I have a problem with problems. For ventures like Humaginarium, problems are supposed to be liberating, motivating, focusing, ultimately rewarding. Often they’re not. They’re merely utilitarian.
Problems make consumers feel confused, distressed, vexed. A problem is anything that isn’t right and furthermore, by being wrong, creates an unwanted opening between what is and what should be. Openings like that have costs and conceal opportunities. Unlocking hidden opportunities is the job of entrepreneurs.
Fair enough, but since the business of business is to deliver solutions rather than solve problems, it’s normal to hand off problems to engineers. Myriad kinds of engineers have just this in common: they all solve problems.
That’s why startups are called “tech” startups, led by engineers at least in the beginning. Startups launch to solve problems. That’s the gist of their value propositions to investors. This stance is brilliantly utilitarian, yet somehow incomplete and unsatisfactory.
Why? Because engineering doesn’t begin to cover the gamut of human endeavors and aspirations. I’ll go out on a limb and posit that engineering is largely irrelevant to many basic human activities.
What might those be? For starters, set technology aside and consider art and science. If you believe that arts and sciences are technical, well, you’re wrong. They use technology of course, just as industry and commerce do, but neither is utilitarian per se. Art is essentially imaginative self-expression. Science is essentially the discovery of new knowledge. Both are useless. Neither art nor science solves problems, though both satisfy deeply felt human needs.
What kinds of needs? In the case of art, the need to experience rarefied beauty and truth. That’s what drives billions of consumers to books, screens, galleries, and theaters, spending hard cash to contemplate things that are admittedly useless. In the case of science, it’s the need to apprehend contextual, mathematical, and physical truth. Both art and science enable people to perceive their place in the world, which is different from changing or improving it.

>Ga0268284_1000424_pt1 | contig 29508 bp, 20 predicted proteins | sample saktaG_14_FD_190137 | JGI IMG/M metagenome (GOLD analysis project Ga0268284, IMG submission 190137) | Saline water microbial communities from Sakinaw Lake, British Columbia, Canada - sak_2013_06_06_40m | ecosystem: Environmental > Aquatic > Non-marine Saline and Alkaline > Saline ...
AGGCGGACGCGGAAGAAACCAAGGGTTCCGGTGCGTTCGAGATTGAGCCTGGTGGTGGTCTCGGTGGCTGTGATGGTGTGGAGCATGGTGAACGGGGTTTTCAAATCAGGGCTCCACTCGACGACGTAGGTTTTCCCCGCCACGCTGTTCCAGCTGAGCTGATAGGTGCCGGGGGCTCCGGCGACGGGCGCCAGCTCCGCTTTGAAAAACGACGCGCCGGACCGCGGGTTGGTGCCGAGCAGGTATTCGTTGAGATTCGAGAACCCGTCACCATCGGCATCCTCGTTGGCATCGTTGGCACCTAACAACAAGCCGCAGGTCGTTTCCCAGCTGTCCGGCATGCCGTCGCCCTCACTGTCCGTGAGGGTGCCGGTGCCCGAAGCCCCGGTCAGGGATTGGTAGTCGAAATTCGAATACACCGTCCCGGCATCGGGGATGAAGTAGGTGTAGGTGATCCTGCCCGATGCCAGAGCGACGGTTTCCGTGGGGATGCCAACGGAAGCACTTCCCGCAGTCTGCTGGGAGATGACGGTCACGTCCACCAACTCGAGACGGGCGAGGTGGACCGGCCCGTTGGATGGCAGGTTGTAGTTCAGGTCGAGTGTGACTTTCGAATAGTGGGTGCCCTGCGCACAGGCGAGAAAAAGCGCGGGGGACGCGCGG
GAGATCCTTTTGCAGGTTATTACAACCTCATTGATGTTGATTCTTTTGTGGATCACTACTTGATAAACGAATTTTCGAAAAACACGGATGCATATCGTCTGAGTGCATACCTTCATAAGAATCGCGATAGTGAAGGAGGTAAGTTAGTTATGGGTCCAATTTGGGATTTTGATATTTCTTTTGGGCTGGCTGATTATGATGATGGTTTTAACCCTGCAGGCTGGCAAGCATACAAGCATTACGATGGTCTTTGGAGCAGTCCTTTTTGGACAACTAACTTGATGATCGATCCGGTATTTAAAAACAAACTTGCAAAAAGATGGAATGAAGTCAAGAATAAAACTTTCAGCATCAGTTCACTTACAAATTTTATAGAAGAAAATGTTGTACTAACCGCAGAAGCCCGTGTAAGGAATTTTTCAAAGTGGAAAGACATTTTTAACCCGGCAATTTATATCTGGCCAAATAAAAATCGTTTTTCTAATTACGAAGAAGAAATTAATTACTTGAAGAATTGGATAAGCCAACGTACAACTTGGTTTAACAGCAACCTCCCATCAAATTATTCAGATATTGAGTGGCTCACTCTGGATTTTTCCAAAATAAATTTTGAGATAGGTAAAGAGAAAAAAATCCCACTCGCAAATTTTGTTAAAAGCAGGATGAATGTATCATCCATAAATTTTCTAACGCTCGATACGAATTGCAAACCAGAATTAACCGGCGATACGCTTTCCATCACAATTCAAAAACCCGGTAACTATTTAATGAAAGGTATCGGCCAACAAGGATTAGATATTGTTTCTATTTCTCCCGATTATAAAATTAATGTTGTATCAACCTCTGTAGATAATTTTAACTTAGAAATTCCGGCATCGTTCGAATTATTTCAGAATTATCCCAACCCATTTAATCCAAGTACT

The difference between problems and needs is often glossed over by tech entrepreneurs. Could that be why 90% of startups fail? I’m not sure, but in any case Humaginarium isn’t glossing over anything; and we’re going to succeed.
Humaginarium is a tech startup, meaning that we solve a problem. We call this problem “health illiteracy”: the massive obstacle preventing most people (90% of adults) from achieving and sustaining wellness. Is solving the problem of health illiteracy the reason why we exist? Candidly, it is not.
We exist to satisfy needs. The need for a sense of well-being that doesn’t depend on being healthy or strong or smart or young or beautiful; but only on knowing precisely what you are, aware of what that means, and curious and brave enough to have fun with it.
Satisfying needs (not solving problems) is also the mission of entertainment, education, and health care. Satisfying needs drives consumers to shows and museums and consultations and classes and all sorts of adventures.
Speaking of adventures, my recent hike to the Burgess Shale did not solve a single problem, mine or anyone else’s. It simply satisfied needs that somehow made me appreciate my “wonderful life” and the world I live in. That is the benefit users will get from Humaginarium, whether or not their problems are solved.
Scientific entertainment. Variation on The Cock Fight, by Jean-Léon Gérôme